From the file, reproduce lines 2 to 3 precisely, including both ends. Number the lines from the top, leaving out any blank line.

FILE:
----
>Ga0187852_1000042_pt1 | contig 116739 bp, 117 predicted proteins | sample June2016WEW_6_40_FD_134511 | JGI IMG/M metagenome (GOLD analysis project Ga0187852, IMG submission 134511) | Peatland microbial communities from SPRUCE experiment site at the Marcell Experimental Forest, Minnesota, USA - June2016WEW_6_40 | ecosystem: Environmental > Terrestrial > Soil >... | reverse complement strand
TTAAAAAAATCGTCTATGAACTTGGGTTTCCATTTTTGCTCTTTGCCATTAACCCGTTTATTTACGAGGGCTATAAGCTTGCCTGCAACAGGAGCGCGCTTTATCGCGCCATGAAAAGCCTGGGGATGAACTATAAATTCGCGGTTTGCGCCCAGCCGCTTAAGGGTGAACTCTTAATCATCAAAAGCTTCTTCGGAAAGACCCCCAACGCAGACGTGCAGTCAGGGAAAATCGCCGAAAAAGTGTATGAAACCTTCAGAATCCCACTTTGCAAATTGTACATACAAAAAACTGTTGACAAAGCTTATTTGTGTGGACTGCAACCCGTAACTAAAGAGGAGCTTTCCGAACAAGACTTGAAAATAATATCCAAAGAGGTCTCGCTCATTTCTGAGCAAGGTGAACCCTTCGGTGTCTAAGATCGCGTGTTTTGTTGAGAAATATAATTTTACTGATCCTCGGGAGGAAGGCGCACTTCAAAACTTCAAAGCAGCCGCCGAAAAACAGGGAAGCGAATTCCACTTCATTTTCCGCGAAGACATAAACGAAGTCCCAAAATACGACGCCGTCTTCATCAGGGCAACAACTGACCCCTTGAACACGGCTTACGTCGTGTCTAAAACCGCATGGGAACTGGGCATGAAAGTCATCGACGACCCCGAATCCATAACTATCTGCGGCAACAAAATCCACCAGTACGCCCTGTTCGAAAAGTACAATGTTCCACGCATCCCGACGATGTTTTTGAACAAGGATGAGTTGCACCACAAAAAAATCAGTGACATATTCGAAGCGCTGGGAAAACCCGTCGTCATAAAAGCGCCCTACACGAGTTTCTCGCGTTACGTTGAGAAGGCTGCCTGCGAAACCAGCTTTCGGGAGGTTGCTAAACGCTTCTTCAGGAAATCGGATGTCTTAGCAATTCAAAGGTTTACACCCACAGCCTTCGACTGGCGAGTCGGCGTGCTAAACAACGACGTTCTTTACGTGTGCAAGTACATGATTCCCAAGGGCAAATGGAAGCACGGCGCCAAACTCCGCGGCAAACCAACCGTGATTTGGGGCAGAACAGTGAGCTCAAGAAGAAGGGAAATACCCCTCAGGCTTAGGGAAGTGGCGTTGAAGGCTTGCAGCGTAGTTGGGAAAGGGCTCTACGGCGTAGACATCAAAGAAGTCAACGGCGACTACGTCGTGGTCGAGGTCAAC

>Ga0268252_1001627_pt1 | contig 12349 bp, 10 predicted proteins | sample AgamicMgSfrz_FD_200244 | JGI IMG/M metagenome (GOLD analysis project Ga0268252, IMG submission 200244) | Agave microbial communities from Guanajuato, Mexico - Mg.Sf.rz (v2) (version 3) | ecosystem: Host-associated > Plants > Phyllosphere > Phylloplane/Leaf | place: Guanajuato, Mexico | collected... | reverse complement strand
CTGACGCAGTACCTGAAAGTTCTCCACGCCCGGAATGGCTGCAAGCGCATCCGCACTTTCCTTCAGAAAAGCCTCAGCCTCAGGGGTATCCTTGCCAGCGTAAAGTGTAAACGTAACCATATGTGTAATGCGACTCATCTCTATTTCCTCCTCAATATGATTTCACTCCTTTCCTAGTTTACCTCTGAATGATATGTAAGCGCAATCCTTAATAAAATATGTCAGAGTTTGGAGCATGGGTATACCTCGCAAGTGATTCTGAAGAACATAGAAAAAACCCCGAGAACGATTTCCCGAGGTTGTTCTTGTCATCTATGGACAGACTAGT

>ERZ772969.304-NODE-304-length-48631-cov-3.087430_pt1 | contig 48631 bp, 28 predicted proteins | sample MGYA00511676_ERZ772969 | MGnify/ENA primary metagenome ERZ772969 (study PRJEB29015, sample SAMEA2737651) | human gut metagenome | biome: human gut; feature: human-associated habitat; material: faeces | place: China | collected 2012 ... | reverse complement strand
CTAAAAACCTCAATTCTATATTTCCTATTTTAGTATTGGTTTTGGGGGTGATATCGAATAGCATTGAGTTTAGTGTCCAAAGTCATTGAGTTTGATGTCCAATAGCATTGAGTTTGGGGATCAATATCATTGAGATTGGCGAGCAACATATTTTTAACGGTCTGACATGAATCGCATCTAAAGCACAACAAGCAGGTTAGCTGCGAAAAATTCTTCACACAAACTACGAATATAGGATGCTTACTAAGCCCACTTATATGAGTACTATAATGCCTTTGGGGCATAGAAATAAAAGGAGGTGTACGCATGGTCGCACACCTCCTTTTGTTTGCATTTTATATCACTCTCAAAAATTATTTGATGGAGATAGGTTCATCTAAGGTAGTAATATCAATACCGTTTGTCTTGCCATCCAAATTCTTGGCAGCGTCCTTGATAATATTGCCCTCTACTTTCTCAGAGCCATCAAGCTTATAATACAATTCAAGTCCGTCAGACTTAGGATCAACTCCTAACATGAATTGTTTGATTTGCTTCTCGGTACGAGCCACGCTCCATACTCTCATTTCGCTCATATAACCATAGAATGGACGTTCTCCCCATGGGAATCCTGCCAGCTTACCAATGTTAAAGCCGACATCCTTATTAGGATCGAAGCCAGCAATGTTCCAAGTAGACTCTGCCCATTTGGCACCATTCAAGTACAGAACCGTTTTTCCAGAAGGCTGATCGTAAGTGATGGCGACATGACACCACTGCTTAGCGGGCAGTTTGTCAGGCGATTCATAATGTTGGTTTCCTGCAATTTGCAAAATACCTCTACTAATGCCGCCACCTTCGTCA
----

TTAAAAAAATCGTCTATGAACTTGGGTTTCCATTTTTGCTCTTTGCCATTAACCCGTTTATTTACGAGGGCTATAAGCTTGCCTGCAACAGGAGCGCGCTTTATCGCGCCATGAAAAGCCTGGGGATGAACTATAAATTCGCGGTTTGCGCCCAGCCGCTTAAGGGTGAACTCTTAATCATCAAAAGCTTCTTCGGAAAGACCCCCAACGCAGACGTGCAGTCAGGGAAAATCGCCGAAAAAGTGTATGAAACCTTCAGAATCCCACTTTGCAAATTGTACATACAAAAAACTGTTGACAAAGCTTATTTGTGTGGACTGCAACCCGTAACTAAAGAGGAGCTTTCCGAACAAGACTTGAAAATAATATCCAAAGAGGTCTCGCTCATTTCTGAGCAAGGTGAACCCTTCGGTGTCTAAGATCGCGTGTTTTGTTGAGAAATATAATTTTACTGATCCTCGGGAGGAAGGCGCACTTCAAAACTTCAAAGCAGCCGCCGAAAAACAGGGAAGCGAATTCCACTTCATTTTCCGCGAAGACATAAACGAAGTCCCAAAATACGACGCCGTCTTCATCAGGGCAACAACTGACCCCTTGAACACGGCTTACGTCGTGTCTAAAACCGCATGGGAACTGGGCATGAAAGTCATCGACGACCCCGAATCCATAACTATCTGCGGCAACAAAATCCACCAGTACGCCCTGTTCGAAAAGTACAATGTTCCACGCATCCCGACGATGTTTTTGAACAAGGATGAGTTGCACCACAAAAAAATCAGTGACATATTCGAAGCGCTGGGAAAACCCGTCGTCATAAAAGCGCCCTACACGAGTTTCTCGCGTTACGTTGAGAAGGCTGCCTGCGAAACCAGCTTTCGGGAGGTTGCTAAACGCTTCTTCAGGAAATCGGATGTCTTAGCAATTCAAAGGTTTACACCCACAGCCTTCGACTGGCGAGTCGGCGTGCTAAACAACGACGTTCTTTACGTGTGCAAGTACATGATTCCCAAGGGCAAATGGAAGCACGGCGCCAAACTCCGCGGCAAACCAACCGTGATTTGGGGCAGAACAGTGAGCTCAAGAAGAAGGGAAATACCCCTCAGGCTTAGGGAAGTGGCGTTGAAGGCTTGCAGCGTAGTTGGGAAAGGGCTCTACGGCGTAGACATCAAAGAAGTCAACGGCGACTACGTCGTGGTCGAGGTCAAC

>Ga0268252_1001627_pt1 | contig 12349 bp, 10 predicted proteins | sample AgamicMgSfrz_FD_200244 | JGI IMG/M metagenome (GOLD analysis project Ga0268252, IMG submission 200244) | Agave microbial communities from Guanajuato, Mexico - Mg.Sf.rz (v2) (version 3) | ecosystem: Host-associated > Plants > Phyllosphere > Phylloplane/Leaf | place: Guanajuato, Mexico | collected... | reverse complement strand